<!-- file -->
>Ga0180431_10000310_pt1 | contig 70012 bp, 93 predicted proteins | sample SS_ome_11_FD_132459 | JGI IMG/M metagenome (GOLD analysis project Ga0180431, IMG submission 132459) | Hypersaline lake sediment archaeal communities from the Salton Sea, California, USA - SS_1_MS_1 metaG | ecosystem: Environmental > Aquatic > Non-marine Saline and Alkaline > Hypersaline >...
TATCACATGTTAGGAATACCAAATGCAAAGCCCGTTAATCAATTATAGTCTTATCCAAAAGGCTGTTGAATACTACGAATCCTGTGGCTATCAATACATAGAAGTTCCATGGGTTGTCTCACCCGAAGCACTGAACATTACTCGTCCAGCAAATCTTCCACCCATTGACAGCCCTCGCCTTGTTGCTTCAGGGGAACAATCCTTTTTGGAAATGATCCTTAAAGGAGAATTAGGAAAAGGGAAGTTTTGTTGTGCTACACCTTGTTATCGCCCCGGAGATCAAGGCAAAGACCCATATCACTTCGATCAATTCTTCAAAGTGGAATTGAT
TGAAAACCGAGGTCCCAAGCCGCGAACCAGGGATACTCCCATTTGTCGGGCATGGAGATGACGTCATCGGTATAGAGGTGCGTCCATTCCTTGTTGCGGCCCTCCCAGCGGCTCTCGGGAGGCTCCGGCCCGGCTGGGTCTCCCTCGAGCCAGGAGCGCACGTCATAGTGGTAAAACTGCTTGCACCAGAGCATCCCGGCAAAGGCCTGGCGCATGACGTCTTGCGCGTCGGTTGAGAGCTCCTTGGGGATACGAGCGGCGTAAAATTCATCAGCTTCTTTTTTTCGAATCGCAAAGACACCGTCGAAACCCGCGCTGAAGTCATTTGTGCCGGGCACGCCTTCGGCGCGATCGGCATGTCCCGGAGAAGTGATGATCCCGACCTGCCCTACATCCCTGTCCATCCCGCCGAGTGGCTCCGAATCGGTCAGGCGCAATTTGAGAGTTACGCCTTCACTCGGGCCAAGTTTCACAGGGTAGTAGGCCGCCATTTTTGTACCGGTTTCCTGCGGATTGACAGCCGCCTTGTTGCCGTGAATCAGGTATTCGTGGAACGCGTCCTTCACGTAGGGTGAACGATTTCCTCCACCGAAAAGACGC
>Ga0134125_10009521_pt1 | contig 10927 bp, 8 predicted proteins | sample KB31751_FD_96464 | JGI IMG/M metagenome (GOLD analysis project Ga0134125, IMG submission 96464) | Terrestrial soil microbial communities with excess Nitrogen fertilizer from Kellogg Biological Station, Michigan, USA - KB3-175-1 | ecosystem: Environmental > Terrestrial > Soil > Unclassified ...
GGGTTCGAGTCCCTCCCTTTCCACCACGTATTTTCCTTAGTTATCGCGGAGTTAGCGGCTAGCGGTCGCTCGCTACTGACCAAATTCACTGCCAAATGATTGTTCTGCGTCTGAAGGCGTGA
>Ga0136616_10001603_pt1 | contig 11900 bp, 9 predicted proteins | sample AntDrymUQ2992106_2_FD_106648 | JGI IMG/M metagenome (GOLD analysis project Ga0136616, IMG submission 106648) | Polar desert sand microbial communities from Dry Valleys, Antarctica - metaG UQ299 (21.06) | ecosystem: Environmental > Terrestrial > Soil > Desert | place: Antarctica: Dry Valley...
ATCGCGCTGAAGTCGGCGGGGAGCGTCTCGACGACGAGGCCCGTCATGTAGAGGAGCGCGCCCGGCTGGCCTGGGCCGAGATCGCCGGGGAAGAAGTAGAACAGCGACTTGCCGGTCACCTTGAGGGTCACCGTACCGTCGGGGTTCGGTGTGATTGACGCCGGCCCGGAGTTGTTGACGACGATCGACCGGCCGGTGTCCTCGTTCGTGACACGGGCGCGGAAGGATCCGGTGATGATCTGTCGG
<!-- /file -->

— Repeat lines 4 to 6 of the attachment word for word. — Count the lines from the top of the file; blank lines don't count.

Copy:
>Ga0134125_10009521_pt1 | contig 10927 bp, 8 predicted proteins | sample KB31751_FD_96464 | JGI IMG/M metagenome (GOLD analysis project Ga0134125, IMG submission 96464) | Terrestrial soil microbial communities with excess Nitrogen fertilizer from Kellogg Biological Station, Michigan, USA - KB3-175-1 | ecosystem: Environmental > Terrestrial > Soil > Unclassified ...
GGGTTCGAGTCCCTCCCTTTCCACCACGTATTTTCCTTAGTTATCGCGGAGTTAGCGGCTAGCGGTCGCTCGCTACTGACCAAATTCACTGCCAAATGATTGTTCTGCGTCTGAAGGCGTGA
>Ga0136616_10001603_pt1 | contig 11900 bp, 9 predicted proteins | sample AntDrymUQ2992106_2_FD_106648 | JGI IMG/M metagenome (GOLD analysis project Ga0136616, IMG submission 106648) | Polar desert sand microbial communities from Dry Valleys, Antarctica - metaG UQ299 (21.06) | ecosystem: Environmental > Terrestrial > Soil > Desert | place: Antarctica: Dry Valley...